Millennials, Rise Up! College is a Scam — You have Nothing to Lose But Student Debt

Students chase degree after degree, adding crushing debt, as jobs vanish. It is time to radically rethink college

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Credential inflation is the rise in educational requirements for jobs as a rising proportion of the population attains more advanced degrees. The value of a given educational certificate or diploma declines as more people have one, thereby motivating them to stay in school longer. In the United States, high-school (i.e., twelve-year secondary school) diplomas were comparatively rare before World War II; now high-school degrees are so commonplace that their job value is worthless. University attendance is now over 60% of the youth cohort, and is on the way to the same fate as the high-school degree. It is a worldwide trend; in South Korea, 80% of high-school graduates now go on to higher education. The main thing that inflated degrees are worth is to plough them back into the educational market, seeking still higher degrees. This in principle is an endless process; it could very well reach the situation of the Chinese mandarin class during the later dynasties, when students continued sitting for exams into their thirties and forties— only now this would affect the vast majority of the population instead of a small elite. Different countries have gone through educational inflation at different rates, but from the second half of the 20th century onward, all of them have followed this path.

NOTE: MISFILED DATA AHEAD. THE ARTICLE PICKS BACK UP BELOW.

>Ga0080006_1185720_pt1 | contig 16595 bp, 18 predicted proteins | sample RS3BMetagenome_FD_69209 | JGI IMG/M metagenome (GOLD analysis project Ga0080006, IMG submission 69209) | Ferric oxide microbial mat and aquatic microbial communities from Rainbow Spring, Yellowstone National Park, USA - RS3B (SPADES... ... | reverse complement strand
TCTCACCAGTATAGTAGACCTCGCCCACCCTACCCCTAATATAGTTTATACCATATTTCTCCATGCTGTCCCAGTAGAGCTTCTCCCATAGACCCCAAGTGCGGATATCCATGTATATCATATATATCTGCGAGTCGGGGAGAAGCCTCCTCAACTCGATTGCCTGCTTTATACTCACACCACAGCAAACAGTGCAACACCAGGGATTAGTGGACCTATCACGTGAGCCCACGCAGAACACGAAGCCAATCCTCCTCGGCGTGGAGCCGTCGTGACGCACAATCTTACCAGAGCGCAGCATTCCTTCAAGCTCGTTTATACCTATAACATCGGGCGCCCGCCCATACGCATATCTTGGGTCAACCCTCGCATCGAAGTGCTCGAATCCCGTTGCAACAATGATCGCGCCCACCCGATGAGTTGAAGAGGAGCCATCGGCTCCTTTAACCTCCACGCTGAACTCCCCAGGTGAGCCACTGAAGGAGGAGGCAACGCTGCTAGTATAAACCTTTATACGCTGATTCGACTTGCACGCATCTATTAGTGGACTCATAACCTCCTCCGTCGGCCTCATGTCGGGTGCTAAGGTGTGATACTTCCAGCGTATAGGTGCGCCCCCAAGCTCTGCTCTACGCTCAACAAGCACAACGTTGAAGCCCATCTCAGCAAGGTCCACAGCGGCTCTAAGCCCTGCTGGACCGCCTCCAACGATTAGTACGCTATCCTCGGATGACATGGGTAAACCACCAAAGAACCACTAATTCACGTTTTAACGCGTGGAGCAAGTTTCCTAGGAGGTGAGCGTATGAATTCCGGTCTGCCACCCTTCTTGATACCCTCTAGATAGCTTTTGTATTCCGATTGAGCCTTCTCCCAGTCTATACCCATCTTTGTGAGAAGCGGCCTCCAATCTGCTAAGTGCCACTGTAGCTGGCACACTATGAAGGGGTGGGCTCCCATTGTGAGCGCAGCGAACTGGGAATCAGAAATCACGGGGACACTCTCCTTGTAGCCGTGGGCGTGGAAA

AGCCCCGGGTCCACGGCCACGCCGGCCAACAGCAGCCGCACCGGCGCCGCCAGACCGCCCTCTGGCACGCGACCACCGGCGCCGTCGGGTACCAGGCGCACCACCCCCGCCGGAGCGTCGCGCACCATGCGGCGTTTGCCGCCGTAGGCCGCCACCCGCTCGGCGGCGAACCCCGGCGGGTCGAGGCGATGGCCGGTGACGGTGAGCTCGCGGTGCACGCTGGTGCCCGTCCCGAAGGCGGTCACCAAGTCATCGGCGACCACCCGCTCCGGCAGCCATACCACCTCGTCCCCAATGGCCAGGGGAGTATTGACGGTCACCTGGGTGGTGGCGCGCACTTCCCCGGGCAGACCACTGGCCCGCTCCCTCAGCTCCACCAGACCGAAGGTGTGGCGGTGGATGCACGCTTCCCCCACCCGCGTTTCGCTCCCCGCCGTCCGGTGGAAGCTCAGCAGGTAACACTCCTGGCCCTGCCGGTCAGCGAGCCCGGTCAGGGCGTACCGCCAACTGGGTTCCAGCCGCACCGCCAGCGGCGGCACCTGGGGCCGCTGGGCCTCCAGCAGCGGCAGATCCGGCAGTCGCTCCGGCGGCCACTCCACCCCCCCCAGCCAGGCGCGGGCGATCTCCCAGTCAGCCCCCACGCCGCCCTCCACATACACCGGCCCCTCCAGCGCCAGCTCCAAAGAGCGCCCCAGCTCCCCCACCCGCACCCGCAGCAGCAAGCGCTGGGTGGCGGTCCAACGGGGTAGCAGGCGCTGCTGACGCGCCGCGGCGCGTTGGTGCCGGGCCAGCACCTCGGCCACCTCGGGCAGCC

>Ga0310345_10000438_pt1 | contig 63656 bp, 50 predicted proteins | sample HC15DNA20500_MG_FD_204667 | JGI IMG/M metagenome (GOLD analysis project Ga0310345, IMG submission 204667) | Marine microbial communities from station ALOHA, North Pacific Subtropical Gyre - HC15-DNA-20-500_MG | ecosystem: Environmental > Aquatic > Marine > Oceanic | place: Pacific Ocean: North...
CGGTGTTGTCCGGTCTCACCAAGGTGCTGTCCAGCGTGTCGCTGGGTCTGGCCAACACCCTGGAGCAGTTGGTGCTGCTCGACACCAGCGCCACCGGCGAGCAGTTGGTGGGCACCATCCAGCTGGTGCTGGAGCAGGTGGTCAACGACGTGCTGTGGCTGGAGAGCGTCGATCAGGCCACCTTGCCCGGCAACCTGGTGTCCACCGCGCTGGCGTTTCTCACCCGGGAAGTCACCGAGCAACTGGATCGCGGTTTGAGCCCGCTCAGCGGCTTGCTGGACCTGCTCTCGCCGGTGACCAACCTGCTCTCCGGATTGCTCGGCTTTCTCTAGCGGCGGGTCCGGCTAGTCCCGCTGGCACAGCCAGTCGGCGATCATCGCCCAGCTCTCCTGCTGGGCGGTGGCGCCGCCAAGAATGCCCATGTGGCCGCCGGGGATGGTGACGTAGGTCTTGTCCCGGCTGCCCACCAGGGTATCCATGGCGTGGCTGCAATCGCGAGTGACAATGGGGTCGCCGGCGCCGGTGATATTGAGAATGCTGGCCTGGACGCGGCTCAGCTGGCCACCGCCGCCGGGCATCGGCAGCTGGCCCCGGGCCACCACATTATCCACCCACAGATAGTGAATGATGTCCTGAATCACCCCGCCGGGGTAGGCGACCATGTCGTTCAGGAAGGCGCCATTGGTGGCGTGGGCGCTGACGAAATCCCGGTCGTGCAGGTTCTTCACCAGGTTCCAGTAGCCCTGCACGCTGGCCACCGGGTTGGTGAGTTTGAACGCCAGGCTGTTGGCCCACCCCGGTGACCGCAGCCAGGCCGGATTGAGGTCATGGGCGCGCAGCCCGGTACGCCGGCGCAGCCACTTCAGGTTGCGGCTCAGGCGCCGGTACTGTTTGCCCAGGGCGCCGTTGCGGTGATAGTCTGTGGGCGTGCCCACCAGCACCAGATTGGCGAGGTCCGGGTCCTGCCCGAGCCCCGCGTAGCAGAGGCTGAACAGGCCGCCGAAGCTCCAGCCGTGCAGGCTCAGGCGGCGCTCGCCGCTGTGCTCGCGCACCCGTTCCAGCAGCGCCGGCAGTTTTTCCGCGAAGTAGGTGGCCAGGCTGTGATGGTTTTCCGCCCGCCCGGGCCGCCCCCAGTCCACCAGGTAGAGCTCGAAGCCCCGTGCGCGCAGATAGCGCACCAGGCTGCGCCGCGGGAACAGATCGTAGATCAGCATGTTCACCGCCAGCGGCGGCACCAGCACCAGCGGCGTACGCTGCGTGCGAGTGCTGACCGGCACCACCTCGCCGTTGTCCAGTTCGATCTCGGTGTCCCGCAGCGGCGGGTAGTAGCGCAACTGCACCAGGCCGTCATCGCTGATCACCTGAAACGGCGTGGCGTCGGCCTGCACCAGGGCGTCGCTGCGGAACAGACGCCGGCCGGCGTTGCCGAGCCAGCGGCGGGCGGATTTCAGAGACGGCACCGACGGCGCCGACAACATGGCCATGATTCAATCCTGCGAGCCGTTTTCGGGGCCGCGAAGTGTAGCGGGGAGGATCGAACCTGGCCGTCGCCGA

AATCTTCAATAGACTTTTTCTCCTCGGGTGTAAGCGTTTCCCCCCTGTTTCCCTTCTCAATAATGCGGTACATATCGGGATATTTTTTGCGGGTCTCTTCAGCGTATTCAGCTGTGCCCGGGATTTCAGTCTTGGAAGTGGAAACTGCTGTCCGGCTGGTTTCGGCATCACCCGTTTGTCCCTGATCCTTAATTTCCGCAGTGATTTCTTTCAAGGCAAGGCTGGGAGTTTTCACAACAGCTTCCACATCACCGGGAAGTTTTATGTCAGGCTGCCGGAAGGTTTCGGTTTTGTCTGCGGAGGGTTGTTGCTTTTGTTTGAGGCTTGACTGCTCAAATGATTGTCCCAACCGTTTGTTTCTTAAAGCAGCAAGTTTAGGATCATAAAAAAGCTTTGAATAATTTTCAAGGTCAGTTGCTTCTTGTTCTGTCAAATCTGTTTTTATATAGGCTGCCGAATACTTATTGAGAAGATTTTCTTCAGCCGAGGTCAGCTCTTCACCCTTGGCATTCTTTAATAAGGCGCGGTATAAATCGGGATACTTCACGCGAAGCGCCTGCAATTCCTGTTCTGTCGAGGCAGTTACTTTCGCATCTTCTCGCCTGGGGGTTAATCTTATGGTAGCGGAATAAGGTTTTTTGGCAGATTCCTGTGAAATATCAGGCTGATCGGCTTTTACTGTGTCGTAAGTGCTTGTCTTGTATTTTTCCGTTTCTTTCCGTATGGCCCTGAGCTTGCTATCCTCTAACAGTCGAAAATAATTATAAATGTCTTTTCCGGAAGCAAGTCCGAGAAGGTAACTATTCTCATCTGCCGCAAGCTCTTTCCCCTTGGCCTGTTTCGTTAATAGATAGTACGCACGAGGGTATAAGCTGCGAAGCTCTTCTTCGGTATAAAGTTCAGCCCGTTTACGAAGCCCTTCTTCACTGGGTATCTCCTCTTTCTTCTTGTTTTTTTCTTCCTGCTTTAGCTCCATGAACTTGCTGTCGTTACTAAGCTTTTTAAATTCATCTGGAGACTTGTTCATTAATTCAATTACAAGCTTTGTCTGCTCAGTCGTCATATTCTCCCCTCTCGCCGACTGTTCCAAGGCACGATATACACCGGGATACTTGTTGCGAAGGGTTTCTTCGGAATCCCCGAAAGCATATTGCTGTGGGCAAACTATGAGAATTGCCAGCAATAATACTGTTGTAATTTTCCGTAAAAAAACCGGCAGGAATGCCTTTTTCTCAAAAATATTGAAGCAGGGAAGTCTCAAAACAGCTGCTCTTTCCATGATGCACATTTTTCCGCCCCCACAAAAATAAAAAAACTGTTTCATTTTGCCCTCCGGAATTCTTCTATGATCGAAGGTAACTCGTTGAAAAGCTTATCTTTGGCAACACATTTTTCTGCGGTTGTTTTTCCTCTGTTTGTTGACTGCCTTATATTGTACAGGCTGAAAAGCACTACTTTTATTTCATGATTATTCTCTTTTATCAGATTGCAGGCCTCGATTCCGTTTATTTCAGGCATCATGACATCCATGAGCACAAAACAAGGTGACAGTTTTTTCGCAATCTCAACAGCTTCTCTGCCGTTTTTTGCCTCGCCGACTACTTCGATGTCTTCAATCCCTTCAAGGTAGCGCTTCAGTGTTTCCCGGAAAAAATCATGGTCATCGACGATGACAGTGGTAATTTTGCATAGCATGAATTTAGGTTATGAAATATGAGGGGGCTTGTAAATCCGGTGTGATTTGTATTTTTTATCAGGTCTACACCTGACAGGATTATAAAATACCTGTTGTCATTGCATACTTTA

Educational degrees are a currency of social respectability, traded for access to jobs; like any currency, it inflates prices (or reduces purchasing power) when autonomously driven increases in monetary supply chase a limited stock of goods, in this case chasing an ever more contested pool of upper-middle-class jobs. Educational inflation builds on itself; from the point of view of the individual degree-seeker, the best response to its declining value is to get even more education. The more persons who hold advanced degrees, the more competition among them for jobs, and the higher the educational requirements that can be demanded by employers. This leads to renewed seeking of more education, more competition, and more credential inflation.

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